At first glance one could assume that a hotel has nothing to do with Jazz, but the Floridan Palace Hotel was one of the most popular places in Tampa. During World War II Tampa was still in its early stages of growth, but the airbase was fully functional and full of servicemen. Drew Army Airfield which was opened in 1928 housed the service men and for them the place to be in the 1940’s was the Hotel Floridan. When most today people think of hotels, they usually do not think of a bustling night life, or if they do, it is not associated with places in a hotel. The Floridan Place Hotel had multiple places for the service men to relax. The Crystal Dining Room which is as described on the hotel’s website as, “adorned with crystal chandeliers and hand painted cherubs. The distinguished fine dining restaurant boasts an ornate 1926 ceiling which has been intricately restored, Baroque style bone china, and fresh red roses.” However, the place to be in the 1940’s was the Sapphire Room. The Sapphire Room was a bar/lounge with live music and had a wild reputation. Nicknamed the Sure Fire Room for the loose nature of the cliental who went with the intention of getting into sexual exploits. Tony Kovach, a pianist for the Sapphire Room who also played in the 50’s sat down for an interview with the Tampa Bay Times and recounted how what it was like back then. Tony said “the new Sapphire Room is as nice as it ever was, although in its original run, it was the kind of place that you couldn't even get into without a tie and jacket. Women dressed to the nines, wearing long gloves and sometimes even a hat.” Today the sapphire room still has the same charm as it did when it opened, the music that filled the walls have changed only slightly. In the room today you will not hear today’s top 40, but rather a mix of live jazz, and on days with no acts the recordings of Frank Sinatra and Dean Martin fill the room.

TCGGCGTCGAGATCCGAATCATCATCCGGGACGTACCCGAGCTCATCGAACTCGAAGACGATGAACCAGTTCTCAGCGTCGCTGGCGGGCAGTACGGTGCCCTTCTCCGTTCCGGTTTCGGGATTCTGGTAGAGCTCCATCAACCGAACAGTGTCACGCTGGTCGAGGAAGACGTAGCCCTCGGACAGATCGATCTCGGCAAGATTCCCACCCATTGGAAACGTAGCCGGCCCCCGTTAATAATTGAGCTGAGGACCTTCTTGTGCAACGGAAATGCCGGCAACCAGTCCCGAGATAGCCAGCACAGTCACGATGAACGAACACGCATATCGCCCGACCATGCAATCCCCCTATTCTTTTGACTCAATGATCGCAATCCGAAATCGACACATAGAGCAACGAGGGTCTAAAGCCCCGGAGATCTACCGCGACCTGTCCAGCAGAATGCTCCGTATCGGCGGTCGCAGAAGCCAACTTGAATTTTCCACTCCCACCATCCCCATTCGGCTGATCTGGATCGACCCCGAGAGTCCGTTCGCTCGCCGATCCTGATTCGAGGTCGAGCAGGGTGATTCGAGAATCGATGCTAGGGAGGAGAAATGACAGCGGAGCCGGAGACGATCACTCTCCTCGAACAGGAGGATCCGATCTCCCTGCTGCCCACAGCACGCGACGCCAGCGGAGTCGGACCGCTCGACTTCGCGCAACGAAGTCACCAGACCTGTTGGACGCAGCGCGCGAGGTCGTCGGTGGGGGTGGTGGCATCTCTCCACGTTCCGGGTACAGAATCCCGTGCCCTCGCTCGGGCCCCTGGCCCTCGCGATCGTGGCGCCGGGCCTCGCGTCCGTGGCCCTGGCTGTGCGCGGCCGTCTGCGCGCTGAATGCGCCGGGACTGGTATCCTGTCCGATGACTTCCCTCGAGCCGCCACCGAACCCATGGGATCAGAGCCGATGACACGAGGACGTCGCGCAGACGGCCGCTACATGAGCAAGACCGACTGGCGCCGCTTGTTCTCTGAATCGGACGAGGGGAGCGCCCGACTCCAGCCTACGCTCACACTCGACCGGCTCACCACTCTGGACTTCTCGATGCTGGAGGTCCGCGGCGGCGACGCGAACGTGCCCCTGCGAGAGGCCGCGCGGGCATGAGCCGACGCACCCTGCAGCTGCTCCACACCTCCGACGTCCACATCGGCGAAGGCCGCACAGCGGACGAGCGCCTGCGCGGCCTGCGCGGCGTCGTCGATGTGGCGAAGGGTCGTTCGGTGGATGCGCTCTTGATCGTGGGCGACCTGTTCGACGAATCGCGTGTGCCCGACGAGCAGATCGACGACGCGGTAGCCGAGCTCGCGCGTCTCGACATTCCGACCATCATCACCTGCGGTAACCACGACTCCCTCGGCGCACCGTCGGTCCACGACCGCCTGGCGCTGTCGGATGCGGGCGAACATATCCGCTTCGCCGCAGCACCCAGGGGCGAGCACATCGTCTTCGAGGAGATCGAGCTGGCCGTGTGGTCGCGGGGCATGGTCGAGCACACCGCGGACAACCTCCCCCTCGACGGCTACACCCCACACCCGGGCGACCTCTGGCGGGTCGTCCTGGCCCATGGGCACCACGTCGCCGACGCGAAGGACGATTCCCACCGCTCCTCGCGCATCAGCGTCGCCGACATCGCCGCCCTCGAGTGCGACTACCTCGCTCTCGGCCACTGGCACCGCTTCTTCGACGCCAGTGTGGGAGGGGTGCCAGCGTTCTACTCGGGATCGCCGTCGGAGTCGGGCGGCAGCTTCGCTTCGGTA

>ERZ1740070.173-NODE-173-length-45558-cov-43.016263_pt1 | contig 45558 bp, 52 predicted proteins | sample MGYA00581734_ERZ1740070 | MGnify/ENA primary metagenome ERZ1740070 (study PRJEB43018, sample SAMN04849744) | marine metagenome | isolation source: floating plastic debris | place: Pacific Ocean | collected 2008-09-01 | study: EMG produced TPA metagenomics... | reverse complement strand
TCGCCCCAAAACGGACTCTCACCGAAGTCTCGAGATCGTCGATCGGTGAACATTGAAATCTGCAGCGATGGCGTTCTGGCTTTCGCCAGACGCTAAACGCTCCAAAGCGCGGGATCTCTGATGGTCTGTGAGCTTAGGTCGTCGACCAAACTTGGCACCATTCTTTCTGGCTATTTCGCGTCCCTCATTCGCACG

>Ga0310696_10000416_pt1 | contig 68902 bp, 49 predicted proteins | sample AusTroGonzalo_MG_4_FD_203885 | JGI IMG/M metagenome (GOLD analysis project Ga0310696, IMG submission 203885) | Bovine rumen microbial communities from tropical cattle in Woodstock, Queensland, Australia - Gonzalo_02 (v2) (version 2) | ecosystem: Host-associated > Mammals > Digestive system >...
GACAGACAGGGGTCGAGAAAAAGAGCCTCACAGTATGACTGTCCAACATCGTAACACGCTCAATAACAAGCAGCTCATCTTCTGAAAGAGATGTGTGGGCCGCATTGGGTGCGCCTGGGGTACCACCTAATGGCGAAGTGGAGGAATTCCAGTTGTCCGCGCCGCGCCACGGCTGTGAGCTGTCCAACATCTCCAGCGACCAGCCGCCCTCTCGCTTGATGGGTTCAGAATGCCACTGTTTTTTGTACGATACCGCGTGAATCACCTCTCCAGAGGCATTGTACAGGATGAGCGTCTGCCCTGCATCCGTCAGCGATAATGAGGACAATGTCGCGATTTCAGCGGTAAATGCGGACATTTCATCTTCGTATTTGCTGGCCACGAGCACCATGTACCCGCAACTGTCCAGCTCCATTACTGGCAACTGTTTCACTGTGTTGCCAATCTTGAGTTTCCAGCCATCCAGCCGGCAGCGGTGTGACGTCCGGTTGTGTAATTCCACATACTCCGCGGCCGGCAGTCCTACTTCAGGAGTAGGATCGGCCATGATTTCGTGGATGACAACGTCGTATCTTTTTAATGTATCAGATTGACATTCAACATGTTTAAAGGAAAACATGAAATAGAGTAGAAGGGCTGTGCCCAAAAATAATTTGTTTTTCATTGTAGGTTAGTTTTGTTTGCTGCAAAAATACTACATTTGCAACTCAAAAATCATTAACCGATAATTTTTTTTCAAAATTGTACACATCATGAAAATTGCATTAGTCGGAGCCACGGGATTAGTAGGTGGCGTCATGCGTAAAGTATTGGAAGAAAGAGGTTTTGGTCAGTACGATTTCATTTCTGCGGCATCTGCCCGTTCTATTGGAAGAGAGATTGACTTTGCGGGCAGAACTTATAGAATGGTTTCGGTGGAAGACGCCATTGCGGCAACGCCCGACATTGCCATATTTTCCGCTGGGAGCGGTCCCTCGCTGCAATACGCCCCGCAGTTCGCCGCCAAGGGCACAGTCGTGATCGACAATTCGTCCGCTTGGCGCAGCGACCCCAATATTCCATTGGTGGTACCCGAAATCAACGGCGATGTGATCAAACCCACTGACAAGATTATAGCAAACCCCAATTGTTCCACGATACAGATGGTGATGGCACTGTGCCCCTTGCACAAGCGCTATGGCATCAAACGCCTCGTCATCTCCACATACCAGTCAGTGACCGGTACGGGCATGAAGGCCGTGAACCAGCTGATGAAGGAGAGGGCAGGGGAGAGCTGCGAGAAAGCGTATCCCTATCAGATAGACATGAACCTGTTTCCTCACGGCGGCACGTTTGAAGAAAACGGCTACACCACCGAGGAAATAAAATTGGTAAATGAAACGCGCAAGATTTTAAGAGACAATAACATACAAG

The Floridan Palace Hotel and the Sapphire Room are a microcosms of Jazz in the Tampa area. The Floridan Palace Hotel was in its prime in the 1940’s and 50’s, but public interest declined. The Hotel that was the crown jewel of Tampa became a symbol of the past. However, a changed occur a man saw what it was and what it could be and decided to bring it back. Not only did this occur with the Floridan Palace Hotel but also The Fox.